Why should I learn ASL?
The benefits of learning sign language at an early age are numerous. According to Lead with Languages, American Sign Language (ASL) is one of the most widely used languages in the United States, and the fourth-most studied second language at American universities. At least 35 states have recognized ASL as a modern language for public schools, and hundreds of colleges and universities in the United States are offering ASL classes.
ASL is primarily used by American and Canadians who are either deaf or hard of hearing. There are approximately 250,000 – 500,000 ASL users in the United States and Canada, most of whom use ASL as their primary language.
ASL Communication Skills
ASL is a signed language where the modes of communication involve different skills than written and/or spoken languages. ASL is not a formal written language; glossing is the term used to describe a chosen written system of symbols devised to transcribe signs and nonmanual signals to an English equivalent.
Since ASL information is received visually and not in an auditory manner, communication skills in ASL are defined as follows:
- (A) interpretive listening and reading targets are called interpretive receptive;
- (B) one-to-one interpersonal targets are called receptive and expressive;
- (C) one-to-many presentational speaking is expressed through signs and the target is presentational expressive.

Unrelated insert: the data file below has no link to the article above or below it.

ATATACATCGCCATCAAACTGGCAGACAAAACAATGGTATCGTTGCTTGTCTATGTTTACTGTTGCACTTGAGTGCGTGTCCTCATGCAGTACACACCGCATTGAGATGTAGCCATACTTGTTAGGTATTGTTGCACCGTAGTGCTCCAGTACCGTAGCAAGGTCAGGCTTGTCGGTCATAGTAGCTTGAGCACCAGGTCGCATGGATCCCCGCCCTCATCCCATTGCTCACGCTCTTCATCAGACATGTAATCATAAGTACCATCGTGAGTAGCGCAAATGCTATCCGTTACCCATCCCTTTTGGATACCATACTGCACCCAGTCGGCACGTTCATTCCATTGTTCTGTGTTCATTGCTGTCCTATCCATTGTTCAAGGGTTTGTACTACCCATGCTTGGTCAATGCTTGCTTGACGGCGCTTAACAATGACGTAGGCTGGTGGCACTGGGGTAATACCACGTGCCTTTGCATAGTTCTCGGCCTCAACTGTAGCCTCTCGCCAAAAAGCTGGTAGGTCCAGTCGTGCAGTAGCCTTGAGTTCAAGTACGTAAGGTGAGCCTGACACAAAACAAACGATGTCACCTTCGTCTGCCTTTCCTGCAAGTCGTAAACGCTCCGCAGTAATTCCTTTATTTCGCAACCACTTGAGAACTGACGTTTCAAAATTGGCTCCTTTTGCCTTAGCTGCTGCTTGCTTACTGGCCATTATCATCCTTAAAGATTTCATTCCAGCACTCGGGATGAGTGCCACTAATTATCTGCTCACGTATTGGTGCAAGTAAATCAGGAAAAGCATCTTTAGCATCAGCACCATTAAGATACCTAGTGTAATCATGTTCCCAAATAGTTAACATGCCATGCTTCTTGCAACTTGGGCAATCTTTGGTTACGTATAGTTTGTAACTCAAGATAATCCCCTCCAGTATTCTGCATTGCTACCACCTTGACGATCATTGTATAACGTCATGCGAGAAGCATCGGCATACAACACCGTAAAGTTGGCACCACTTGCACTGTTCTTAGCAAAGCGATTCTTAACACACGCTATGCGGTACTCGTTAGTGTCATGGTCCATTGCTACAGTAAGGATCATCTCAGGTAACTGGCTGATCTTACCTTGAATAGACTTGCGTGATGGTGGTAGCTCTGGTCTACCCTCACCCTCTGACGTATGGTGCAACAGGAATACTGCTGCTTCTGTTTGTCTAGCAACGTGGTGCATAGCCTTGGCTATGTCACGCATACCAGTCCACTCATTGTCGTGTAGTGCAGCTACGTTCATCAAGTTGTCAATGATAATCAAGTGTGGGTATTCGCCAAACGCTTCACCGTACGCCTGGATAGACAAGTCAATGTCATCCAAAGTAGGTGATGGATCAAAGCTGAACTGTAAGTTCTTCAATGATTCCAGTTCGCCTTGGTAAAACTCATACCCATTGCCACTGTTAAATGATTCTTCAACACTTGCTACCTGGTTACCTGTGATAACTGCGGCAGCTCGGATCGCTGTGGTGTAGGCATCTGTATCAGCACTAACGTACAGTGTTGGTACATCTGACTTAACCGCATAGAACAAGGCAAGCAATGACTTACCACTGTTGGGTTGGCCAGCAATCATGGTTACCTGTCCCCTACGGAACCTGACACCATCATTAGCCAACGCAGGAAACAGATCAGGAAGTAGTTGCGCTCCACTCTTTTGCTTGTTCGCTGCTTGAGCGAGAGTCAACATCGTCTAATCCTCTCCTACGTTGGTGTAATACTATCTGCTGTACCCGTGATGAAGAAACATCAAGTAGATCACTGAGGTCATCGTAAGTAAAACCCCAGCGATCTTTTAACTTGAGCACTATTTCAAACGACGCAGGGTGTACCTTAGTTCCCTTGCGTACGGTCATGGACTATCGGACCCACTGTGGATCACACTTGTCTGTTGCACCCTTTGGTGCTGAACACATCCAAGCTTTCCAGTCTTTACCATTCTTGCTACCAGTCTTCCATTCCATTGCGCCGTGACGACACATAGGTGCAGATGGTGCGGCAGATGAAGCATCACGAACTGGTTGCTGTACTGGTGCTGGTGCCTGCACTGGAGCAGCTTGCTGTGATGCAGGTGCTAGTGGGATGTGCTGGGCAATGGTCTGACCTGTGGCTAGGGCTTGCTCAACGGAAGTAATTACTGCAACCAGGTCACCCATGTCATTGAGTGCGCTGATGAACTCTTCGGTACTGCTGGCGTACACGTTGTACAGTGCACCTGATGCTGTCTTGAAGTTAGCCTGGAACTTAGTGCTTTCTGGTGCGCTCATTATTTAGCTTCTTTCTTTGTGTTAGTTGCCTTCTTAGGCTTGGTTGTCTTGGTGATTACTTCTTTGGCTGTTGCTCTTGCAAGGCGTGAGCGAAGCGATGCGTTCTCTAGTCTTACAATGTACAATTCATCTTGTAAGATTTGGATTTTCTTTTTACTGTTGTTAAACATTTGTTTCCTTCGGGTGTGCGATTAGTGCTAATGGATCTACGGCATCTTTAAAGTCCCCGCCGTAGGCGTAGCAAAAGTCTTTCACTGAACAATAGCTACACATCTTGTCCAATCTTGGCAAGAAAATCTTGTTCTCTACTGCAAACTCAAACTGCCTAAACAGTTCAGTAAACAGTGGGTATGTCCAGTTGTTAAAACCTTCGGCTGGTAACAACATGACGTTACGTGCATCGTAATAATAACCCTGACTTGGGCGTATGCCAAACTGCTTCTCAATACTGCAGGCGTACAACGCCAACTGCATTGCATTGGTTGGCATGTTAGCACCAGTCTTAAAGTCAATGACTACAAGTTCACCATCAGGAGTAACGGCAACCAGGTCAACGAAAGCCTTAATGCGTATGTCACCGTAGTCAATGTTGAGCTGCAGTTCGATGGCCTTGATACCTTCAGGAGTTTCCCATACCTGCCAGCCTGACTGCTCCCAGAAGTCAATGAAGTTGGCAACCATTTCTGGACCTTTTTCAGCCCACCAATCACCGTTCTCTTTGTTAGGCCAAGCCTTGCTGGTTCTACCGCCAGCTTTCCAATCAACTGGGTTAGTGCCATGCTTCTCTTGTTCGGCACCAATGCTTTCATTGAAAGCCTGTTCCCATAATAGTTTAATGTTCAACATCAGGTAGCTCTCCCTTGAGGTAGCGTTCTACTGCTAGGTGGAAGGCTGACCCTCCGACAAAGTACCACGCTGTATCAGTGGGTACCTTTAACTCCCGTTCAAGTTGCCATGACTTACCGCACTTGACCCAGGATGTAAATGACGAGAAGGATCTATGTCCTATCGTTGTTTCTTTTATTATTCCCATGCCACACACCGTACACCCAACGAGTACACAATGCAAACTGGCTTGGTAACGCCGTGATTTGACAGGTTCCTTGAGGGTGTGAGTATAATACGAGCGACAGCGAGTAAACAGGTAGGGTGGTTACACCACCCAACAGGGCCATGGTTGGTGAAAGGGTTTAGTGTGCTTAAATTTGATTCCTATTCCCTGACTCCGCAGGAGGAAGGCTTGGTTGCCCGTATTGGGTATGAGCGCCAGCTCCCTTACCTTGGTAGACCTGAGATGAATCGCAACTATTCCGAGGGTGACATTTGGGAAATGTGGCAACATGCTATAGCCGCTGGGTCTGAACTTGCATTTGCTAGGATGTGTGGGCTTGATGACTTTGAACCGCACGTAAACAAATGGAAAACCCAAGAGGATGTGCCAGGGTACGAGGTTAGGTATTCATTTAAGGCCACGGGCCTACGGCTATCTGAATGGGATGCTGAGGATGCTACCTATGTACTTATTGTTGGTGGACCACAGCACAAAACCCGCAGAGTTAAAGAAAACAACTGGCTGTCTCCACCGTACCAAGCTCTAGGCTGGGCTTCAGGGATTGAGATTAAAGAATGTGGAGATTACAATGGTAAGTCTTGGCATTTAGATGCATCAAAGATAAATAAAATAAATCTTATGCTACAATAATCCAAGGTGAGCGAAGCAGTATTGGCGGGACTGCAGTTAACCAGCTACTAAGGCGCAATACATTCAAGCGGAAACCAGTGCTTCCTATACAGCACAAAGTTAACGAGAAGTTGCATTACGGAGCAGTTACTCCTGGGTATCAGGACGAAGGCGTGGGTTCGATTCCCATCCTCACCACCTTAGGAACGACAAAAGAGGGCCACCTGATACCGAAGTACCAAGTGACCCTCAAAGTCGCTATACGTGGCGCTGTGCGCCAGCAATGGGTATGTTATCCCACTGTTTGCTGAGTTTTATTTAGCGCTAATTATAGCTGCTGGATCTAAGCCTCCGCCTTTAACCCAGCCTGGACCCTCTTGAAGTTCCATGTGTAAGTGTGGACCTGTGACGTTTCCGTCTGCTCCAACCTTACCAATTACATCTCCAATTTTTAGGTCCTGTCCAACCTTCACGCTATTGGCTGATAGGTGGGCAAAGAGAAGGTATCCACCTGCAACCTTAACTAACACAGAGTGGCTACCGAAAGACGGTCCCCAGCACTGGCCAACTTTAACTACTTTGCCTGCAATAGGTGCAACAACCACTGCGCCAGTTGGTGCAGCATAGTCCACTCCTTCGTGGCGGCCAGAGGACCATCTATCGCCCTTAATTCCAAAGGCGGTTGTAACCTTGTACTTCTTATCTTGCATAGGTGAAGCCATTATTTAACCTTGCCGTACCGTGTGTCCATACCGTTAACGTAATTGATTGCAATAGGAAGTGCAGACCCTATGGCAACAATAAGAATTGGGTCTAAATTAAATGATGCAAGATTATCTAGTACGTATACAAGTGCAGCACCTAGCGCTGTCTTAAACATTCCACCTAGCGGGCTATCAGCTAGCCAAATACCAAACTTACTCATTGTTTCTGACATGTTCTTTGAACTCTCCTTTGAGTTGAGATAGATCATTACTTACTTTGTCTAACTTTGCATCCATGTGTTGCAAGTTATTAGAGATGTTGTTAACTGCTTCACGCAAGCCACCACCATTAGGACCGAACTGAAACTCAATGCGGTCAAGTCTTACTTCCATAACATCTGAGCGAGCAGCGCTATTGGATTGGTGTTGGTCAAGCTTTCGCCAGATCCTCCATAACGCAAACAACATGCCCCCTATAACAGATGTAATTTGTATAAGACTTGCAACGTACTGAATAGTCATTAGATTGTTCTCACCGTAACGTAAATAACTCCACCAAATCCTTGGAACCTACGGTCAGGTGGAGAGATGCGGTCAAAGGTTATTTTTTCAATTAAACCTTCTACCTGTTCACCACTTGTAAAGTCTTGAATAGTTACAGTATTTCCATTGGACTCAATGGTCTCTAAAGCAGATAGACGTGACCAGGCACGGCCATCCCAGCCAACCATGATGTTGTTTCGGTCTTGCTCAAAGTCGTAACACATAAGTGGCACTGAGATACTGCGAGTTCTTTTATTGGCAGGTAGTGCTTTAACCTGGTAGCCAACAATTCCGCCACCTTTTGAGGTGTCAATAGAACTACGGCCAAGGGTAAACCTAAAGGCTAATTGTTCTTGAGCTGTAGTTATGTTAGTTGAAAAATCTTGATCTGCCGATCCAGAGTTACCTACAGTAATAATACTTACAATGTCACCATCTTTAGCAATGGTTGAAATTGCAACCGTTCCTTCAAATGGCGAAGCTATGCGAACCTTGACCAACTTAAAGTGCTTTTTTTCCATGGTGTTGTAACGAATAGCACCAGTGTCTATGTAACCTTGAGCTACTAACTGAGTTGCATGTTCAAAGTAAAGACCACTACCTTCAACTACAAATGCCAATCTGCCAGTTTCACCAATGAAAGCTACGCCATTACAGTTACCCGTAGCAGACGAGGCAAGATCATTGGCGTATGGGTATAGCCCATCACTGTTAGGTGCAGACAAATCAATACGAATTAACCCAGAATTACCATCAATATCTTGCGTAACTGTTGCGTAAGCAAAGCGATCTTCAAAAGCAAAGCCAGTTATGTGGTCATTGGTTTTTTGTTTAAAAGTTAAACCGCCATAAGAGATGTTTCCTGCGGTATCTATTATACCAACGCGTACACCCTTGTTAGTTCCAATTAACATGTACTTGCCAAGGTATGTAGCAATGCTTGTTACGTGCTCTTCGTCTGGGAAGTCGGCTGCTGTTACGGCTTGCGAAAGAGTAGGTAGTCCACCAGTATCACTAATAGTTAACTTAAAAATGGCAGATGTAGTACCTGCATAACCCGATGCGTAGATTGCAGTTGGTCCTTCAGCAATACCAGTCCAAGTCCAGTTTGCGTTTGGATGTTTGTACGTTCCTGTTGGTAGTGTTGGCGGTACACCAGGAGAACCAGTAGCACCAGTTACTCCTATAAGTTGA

ASL difficulty has been determined by standards of the Foreign Service Institute and Defense Language Institute as a Level IV out of four (Level IV being the most difficult). The American Sign Language Teachers Association (ASLTA) states the challenge to ASL is primarily in the modality of learning. This conclusion is based on the complex grammar system and significant structural and cultural differences in the language. Students are generally seated in a semi-circle to facilitate visual communication, notes cannot be taken without looking away from the primary source of information, and instruction occurs in the target language where learning is done spatially and words are not processed sequentially. The linear nature of spoken language cannot be used in ASL and the simultaneous expression of complex units is used. The level of difficulty of ASL should be noted.
ASL 1 Teacher:
- Jessica Guevara
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